Sam is an inspiration, not for what he did this week, but for what he did a year ago that he knew was setting him on the path that made this week inevitable. Really gutsy kid. And a shout out to his teammates and coaches at Missouri for being upright human beings without a lot of compromise and half-assedness.

  • mirror

    I think there are a lot of legitimate football questions that could put Sam in the 5th or 6th round. I haven’t heard many people put him as a slam dunk starter and many analysts had him more toward the 15th in his position, before his announcement, with a certain projection as at least a special teams player. But he is also the kind of player that some teams might take a liking to and grab much earlier. I don’t agree with putting the outrage bar at anywhere farther down than the 3rd round. Farther than the 6th? Absolutely. On the other hand, it is a good time to be an award winning defensive player, after what the Seahawks’ D did to the Denver Broncos.

  • Ninong

    Maybe he will be an inspiration to certain other NFL players who are currently officially closeted.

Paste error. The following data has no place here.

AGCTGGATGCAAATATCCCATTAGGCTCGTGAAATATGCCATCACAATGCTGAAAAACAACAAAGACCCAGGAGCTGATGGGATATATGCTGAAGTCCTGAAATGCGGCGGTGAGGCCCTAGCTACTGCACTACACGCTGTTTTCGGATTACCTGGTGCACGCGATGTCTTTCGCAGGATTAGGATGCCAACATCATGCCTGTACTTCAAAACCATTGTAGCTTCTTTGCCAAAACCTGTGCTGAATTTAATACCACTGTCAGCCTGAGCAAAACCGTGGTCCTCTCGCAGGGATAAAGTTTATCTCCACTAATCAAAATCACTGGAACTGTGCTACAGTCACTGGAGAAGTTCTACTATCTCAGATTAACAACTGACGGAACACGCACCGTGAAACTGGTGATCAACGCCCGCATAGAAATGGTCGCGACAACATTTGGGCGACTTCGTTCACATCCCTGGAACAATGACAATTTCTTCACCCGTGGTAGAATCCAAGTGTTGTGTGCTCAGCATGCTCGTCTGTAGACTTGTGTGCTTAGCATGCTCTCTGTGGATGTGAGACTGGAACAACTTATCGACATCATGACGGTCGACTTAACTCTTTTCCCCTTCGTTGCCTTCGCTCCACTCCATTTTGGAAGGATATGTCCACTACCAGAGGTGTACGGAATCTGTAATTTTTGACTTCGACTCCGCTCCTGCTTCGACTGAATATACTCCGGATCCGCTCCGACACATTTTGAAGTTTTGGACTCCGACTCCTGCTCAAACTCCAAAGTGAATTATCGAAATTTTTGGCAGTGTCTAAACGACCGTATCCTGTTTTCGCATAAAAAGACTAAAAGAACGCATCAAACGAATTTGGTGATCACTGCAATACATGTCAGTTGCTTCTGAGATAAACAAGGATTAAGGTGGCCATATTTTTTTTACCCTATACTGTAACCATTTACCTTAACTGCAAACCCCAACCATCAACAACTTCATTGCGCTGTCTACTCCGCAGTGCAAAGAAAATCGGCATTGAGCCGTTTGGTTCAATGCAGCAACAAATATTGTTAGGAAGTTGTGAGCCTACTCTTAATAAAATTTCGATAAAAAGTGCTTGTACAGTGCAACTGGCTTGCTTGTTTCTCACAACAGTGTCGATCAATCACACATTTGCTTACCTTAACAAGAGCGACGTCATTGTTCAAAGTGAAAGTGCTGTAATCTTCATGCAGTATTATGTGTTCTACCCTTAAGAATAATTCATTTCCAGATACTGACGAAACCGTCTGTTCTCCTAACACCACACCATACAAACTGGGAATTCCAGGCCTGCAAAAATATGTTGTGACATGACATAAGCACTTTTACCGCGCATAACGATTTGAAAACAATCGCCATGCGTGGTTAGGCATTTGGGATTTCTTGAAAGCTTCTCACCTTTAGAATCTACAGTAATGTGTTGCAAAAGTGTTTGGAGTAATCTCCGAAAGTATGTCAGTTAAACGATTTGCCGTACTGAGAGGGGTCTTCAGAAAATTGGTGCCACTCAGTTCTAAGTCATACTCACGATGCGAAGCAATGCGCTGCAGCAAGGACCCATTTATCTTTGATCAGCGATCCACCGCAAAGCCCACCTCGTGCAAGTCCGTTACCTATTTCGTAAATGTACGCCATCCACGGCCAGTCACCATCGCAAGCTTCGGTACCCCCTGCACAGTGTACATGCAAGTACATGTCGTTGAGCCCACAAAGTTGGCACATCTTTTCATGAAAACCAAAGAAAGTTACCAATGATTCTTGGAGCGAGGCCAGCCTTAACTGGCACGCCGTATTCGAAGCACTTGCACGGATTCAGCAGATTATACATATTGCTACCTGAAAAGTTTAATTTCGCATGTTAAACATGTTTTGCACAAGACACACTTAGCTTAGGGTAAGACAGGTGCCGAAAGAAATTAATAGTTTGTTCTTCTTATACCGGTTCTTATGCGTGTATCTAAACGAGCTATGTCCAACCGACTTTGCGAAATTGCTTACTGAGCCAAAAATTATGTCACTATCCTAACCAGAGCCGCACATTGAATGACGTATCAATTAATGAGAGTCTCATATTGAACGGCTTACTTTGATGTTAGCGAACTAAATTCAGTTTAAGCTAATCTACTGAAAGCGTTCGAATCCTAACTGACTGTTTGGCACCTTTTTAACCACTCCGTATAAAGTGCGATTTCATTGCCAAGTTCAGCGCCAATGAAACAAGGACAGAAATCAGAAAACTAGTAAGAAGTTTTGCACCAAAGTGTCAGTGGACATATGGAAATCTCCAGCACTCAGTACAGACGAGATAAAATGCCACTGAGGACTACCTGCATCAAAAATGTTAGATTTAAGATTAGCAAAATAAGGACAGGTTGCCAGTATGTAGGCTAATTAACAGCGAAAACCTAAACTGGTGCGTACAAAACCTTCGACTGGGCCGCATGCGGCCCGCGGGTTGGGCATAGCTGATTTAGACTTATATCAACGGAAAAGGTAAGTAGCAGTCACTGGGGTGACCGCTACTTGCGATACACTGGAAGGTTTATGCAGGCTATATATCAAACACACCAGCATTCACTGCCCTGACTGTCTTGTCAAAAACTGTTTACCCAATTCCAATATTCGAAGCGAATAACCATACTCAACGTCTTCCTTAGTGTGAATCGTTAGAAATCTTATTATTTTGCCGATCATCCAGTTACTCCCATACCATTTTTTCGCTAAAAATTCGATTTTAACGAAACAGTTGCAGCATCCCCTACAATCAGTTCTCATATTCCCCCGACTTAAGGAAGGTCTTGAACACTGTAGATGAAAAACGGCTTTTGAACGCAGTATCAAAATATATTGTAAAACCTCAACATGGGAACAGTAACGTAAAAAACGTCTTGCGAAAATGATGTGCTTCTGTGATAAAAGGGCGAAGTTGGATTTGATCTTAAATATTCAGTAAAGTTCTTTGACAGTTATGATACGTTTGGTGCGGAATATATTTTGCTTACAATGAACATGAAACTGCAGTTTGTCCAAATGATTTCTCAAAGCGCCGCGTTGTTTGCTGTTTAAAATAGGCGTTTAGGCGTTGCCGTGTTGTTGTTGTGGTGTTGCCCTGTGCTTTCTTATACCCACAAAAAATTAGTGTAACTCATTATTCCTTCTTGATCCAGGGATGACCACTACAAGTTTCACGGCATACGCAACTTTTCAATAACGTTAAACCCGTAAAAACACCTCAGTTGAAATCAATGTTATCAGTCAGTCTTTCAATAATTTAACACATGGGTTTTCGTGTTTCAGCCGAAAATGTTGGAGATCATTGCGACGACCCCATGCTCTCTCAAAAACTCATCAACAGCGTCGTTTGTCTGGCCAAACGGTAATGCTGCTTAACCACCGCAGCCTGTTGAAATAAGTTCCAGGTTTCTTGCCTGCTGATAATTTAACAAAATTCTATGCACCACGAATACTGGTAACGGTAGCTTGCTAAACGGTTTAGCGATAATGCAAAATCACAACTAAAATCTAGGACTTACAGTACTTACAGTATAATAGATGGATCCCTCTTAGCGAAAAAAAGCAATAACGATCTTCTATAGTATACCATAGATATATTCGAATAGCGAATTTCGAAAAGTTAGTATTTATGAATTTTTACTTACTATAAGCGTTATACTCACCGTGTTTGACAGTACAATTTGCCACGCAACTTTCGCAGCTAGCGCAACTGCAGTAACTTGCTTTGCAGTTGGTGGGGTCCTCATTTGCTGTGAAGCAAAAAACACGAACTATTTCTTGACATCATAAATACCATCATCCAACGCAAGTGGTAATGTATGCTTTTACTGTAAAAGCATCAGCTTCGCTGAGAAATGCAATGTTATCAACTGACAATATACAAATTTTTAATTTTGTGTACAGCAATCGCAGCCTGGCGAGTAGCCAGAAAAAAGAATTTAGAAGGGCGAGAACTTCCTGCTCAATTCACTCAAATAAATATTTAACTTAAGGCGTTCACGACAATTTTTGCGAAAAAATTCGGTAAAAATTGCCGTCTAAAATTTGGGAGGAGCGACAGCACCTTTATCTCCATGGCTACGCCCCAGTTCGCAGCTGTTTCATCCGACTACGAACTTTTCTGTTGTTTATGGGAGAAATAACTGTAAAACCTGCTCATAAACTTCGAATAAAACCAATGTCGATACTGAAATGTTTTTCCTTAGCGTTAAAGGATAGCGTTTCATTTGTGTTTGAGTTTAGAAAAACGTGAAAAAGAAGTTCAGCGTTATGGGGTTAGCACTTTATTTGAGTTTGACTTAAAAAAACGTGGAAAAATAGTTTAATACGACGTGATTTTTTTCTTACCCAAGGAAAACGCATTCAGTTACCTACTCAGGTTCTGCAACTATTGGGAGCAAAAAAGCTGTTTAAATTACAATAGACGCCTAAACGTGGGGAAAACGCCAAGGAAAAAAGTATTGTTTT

• Ninong

    I think he will be drafted and probably by a team in a city like San Francisco, where having the first openly gay NFL player would be seen as a plus. I have no doubt that if he does reasonably well, he will be showered with endorsement opportunities like no other rookie in the league.

  • Tom in Lazybrook

    The impact of Sam going undrafted (or drafted very late) is something that the NFL needs to be scared of. After Ayedebajo and Kluwe, it would be another, and much more obvious case that the NFL is engaging in employment discrimination. Here’s my guide to the draft
    Round 1-3. Congratulations are in order.
    Round 4. Minor grumbling addressed to the teams not drafting them.
    Round 5. Major grumbling as well as pointed criticism directed at the team not drafting him, including opposition to bond issuances and taxpayer subsidies for new stadium expansions.
    Round 6. See Round 5 plus calls to investigate the teams not drafting him for violation of employment discrimination laws in many cities. Calls for a serious investigation to the employment practices of the teams as far as the lack of openly gay scouts, general managers, and other football staff.
    Round 7. Major condemnations should be leveled at every team
    Undrafted. Round 7 plus lawsuits in cities that have laws prohibiting the cities from contracting with entities that discriminate challenging NFL teams’ leases at city owned facilities.
    Sam is the SEC Defensive Player of the Year. He is an Unanimous first team All American. He’s qualified.
    If the NFL thinks that it will avoid a media circus by not drafting him, they are sorely mistaken. I’m not sure the voters of LA will be really interested in paying for stadium improvements to get a team back there (as is the goal of the NFL).
    I think the NFL does the right thing, which is to not downgrade his draft status because he came out. But it does bear watching.

  • GaiusPublius

    Very smart analysis, allen. Thanks.

    GP

  • allen